Jerry Mitrovica, the study's co-author, cautioned: 'Bermuda and the Bahamas are not a pristine measure of the volumes of ice that melted in the past, because they're contaminated by effects left over from the ice ages.' Researchers will sample old shorelines in South Africa and Kenya this summer to gather more data on ancient sea levels. Click here for more information.

Japanese, German Researchers To Investigate Tohoku Quake
German and Japanese scientists will conduct an expedition in March and April to investigate the traces of the magnitude-9 Tohoku earthquake on the seafloor. They will use the German RV Sonne and deploy other marine technologies to up to 7,000 meters depth.

During two trips, 33 scientists will deploy two deep-sea observatories in boreholes drilled during earlier expeditions to help record future earthquakes. The AUV MARUM-SEAL will be deployed to map the seafloor with its multibeam sonar at more than 2,000 meters deep. The RV Sonne will map profiles from the shelf off Honshu across the deep-sea trench with its echosounders, to be compared with earlier maps for changes in seafloor topography caused by the Tohoku quake.

During the second leg, samples will be taken at more than 7,000 meters deep from the bottom of the Japan trench to find out how much sediment was transported into the trench during and after the quake.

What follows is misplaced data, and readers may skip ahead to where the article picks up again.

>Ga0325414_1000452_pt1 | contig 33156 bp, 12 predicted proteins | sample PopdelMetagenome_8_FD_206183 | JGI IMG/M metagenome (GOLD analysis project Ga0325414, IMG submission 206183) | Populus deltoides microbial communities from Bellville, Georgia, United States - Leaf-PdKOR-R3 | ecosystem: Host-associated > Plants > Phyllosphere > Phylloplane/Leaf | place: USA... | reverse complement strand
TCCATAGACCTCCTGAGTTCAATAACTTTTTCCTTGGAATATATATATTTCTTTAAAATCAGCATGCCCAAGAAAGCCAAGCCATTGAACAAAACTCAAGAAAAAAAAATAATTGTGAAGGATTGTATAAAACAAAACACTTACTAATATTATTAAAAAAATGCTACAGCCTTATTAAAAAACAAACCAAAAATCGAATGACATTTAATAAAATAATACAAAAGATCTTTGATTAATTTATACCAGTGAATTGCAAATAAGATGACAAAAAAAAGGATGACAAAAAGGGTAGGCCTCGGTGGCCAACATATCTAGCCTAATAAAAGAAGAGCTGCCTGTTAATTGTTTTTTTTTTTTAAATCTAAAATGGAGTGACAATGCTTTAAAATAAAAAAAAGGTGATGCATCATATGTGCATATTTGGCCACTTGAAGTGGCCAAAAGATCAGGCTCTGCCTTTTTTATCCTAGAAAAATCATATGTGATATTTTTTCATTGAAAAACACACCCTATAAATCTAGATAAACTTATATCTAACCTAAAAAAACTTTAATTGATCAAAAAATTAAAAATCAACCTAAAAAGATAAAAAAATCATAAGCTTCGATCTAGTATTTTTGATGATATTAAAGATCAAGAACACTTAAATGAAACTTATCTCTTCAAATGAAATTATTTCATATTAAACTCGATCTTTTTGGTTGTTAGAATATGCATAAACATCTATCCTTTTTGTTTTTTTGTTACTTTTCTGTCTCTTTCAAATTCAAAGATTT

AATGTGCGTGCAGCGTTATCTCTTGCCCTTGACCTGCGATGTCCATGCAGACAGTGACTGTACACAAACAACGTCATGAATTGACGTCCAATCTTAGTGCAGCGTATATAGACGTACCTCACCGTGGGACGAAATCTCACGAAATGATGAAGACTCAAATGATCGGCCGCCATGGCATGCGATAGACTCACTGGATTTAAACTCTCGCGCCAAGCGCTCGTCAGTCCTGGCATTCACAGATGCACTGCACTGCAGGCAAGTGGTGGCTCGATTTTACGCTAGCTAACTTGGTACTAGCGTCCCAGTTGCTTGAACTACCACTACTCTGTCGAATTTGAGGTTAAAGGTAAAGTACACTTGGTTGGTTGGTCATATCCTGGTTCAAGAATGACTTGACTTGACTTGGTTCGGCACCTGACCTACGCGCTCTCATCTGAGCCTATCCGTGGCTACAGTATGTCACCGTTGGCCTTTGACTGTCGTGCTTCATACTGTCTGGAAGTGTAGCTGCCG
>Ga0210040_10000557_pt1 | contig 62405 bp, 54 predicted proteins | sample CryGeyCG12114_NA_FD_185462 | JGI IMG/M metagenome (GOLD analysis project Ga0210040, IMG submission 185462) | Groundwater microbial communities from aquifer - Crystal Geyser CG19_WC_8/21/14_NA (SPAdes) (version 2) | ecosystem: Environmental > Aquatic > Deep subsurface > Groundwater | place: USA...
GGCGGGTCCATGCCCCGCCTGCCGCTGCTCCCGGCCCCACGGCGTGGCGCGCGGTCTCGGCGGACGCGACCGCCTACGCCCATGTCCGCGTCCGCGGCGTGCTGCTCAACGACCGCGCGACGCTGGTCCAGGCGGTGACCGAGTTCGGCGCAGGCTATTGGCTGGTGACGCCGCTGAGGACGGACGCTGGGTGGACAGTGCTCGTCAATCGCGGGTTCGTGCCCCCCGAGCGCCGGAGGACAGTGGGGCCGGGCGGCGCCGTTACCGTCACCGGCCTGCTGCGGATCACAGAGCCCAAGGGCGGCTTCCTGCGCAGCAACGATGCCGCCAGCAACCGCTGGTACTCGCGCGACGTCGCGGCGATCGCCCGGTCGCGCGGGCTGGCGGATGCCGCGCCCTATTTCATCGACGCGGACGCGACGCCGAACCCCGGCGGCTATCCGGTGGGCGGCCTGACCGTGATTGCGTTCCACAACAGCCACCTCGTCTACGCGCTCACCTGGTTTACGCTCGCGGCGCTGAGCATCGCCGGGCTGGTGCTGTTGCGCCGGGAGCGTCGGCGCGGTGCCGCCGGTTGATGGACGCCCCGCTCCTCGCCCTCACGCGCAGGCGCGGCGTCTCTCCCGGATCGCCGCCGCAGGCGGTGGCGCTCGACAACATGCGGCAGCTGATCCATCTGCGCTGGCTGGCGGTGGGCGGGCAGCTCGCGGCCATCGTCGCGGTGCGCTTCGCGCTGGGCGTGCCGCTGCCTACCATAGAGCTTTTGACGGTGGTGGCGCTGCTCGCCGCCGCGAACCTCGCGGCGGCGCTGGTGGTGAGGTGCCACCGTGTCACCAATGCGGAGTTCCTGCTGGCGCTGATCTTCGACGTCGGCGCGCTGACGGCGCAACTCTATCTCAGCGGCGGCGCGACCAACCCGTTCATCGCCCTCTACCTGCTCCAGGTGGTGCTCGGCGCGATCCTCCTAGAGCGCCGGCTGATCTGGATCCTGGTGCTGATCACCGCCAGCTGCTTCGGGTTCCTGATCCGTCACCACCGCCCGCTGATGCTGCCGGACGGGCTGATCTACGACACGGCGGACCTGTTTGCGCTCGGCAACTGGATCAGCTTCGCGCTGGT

The Tohoku quake shifted a segment of the Honshu coast east by up to 5 meters. Displacements exceeding 50 meters were registered at the Japan deep-sea trench's edge. The seafloor rose up to 5 meters in a 15,000-square-kilometer area, and subsea landslides moved large volumes of rock into the Japan trench. Click here for more information.

Sea Ice Decline Triggers Bromine, Mercury Release
Drastic melting of Arctic sea ice in the last decade could be increasing bromine release into the atmosphere, resulting in ozone depletion in the troposphere and toxic mercury deposits in the Arctic, a NASA-led study found.

The research examined bromine explosions, which occur when the salt in sea ice interacts with frigid temperatures and sunlight. The ice releases bromine, triggering a cascade of chemical reactions, or a bromine explosion, that rapidly creates more molecules of bromine monoxide in the atmosphere, which reacts with mercury gas. The mercury then falls to the Earth's surface as a pollutant.

Bromine can also remove ozone from the lowest layer of the atmosphere, the troposphere. When ozone is in the higher stratosphere, it blocks harmful radiation, but in the troposphere, at ground-level, it is a pollutant.

Data came from six satellites, field observations and a model of atmospheric air movement to link Arctic sea ice changes to bromine explosions over the Beaufort Sea, extending to the Canadian Arctic's Amundsen Gulf.

'Shrinking summer sea ice has drawn much attention to exploiting Arctic resources and improving maritime trading routes,' Son Nghiem, leader of the study team who works for NASA's Jet Propulsion Laboratory, said. 'But the change in sea ice composition also has impacts on the environment. Changing conditions in the Arctic might increase bromine explosions in the future.' For more information click here.